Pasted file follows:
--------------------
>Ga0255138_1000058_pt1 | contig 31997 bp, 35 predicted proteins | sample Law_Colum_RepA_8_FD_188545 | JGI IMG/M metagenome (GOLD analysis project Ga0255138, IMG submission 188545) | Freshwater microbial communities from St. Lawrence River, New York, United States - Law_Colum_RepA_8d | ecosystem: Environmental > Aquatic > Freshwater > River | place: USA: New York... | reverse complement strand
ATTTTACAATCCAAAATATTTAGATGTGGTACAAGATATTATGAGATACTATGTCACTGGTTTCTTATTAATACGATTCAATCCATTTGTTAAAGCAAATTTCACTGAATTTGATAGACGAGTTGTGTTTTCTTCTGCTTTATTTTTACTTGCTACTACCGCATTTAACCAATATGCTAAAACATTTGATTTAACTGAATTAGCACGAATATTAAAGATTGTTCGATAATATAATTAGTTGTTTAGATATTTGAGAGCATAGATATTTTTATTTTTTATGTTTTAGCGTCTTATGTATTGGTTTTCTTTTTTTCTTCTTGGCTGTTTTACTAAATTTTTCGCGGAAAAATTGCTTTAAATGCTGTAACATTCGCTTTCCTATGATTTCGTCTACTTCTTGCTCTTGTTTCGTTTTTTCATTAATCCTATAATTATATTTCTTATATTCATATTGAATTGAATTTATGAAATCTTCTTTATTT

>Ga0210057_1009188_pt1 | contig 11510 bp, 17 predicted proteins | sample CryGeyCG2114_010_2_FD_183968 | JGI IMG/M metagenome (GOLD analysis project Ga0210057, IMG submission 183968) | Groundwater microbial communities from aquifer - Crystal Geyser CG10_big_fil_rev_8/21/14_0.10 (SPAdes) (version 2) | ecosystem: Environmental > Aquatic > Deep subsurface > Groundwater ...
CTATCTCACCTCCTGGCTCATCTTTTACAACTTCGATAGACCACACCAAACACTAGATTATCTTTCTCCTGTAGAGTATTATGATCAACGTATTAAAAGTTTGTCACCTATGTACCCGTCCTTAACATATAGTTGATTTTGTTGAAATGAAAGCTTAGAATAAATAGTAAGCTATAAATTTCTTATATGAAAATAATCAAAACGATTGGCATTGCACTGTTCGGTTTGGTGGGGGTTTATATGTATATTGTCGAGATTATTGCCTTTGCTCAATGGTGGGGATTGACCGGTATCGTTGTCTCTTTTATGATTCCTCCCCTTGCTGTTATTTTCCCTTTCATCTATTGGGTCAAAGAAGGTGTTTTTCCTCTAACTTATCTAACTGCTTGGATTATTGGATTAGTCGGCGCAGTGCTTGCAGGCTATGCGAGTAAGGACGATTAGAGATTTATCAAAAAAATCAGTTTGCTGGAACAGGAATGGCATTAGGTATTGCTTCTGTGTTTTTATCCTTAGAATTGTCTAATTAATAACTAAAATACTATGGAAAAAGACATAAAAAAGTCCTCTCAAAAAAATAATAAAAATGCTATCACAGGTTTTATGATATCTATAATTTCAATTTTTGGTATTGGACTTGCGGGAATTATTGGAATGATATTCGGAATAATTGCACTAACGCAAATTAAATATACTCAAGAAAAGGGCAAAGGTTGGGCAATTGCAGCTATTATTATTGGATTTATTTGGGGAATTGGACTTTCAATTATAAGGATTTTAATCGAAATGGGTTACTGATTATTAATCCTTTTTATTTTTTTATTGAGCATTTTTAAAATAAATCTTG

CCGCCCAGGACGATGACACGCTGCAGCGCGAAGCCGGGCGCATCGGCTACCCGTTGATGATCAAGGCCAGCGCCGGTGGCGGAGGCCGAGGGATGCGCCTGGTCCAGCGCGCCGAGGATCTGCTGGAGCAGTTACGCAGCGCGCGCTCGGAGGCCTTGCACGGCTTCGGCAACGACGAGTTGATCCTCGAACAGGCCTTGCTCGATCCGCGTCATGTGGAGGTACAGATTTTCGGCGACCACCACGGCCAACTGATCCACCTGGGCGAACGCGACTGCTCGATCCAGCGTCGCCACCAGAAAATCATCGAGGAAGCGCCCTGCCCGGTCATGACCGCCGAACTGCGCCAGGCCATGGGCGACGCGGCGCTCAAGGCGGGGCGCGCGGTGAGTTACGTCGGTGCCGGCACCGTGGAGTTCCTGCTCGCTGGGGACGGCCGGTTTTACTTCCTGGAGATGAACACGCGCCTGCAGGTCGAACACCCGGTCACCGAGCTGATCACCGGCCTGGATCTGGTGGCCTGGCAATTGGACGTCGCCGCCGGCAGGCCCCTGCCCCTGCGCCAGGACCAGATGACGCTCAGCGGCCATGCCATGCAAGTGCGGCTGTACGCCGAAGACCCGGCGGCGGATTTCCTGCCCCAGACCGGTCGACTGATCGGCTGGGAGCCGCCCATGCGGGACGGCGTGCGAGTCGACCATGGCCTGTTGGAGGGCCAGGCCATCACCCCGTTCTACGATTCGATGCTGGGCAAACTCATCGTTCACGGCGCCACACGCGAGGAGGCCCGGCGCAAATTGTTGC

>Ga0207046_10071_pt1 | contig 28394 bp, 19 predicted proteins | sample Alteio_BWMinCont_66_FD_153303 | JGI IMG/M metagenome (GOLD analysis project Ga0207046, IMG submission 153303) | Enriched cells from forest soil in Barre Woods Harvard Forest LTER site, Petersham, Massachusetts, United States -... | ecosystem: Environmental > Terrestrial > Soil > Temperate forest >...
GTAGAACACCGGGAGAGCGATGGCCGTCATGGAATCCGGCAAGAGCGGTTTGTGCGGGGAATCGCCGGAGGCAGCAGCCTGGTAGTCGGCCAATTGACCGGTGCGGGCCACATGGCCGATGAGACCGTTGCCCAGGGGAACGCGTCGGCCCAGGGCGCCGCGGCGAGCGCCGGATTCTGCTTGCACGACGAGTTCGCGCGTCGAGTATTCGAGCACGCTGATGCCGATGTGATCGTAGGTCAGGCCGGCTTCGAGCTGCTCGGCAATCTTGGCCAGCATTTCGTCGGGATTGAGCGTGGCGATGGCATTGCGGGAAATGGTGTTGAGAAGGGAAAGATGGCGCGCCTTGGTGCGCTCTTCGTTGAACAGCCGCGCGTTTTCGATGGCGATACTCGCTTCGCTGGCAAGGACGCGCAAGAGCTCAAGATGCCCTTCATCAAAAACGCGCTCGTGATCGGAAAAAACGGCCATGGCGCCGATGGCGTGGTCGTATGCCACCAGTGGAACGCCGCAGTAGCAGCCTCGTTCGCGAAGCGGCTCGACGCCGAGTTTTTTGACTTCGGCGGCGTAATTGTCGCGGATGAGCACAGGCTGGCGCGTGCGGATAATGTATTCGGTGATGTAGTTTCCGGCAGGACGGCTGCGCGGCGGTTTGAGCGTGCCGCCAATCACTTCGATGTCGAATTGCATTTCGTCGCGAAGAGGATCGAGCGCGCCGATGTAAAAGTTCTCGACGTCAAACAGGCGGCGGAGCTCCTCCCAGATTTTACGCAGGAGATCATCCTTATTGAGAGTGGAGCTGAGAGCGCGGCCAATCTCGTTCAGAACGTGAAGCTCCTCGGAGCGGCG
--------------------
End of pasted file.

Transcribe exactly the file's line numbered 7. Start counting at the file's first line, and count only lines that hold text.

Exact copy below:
GTAGAACACCGGGAGAGCGATGGCCGTCATGGAATCCGGCAAGAGCGGTTTGTGCGGGGAATCGCCGGAGGCAGCAGCCTGGTAGTCGGCCAATTGACCGGTGCGGGCCACATGGCCGATGAGACCGTTGCCCAGGGGAACGCGTCGGCCCAGGGCGCCGCGGCGAGCGCCGGATTCTGCTTGCACGACGAGTTCGCGCGTCGAGTATTCGAGCACGCTGATGCCGATGTGATCGTAGGTCAGGCCGGCTTCGAGCTGCTCGGCAATCTTGGCCAGCATTTCGTCGGGATTGAGCGTGGCGATGGCATTGCGGGAAATGGTGTTGAGAAGGGAAAGATGGCGCGCCTTGGTGCGCTCTTCGTTGAACAGCCGCGCGTTTTCGATGGCGATACTCGCTTCGCTGGCAAGGACGCGCAAGAGCTCAAGATGCCCTTCATCAAAAACGCGCTCGTGATCGGAAAAAACGGCCATGGCGCCGATGGCGTGGTCGTATGCCACCAGTGGAACGCCGCAGTAGCAGCCTCGTTCGCGAAGCGGCTCGACGCCGAGTTTTTTGACTTCGGCGGCGTAATTGTCGCGGATGAGCACAGGCTGGCGCGTGCGGATAATGTATTCGGTGATGTAGTTTCCGGCAGGACGGCTGCGCGGCGGTTTGAGCGTGCCGCCAATCACTTCGATGTCGAATTGCATTTCGTCGCGAAGAGGATCGAGCGCGCCGATGTAAAAGTTCTCGACGTCAAACAGGCGGCGGAGCTCCTCCCAGATTTTACGCAGGAGATCATCCTTATTGAGAGTGGAGCTGAGAGCGCGGCCAATCTCGTTCAGAACGTGAAGCTCCTCGGAGCGGCG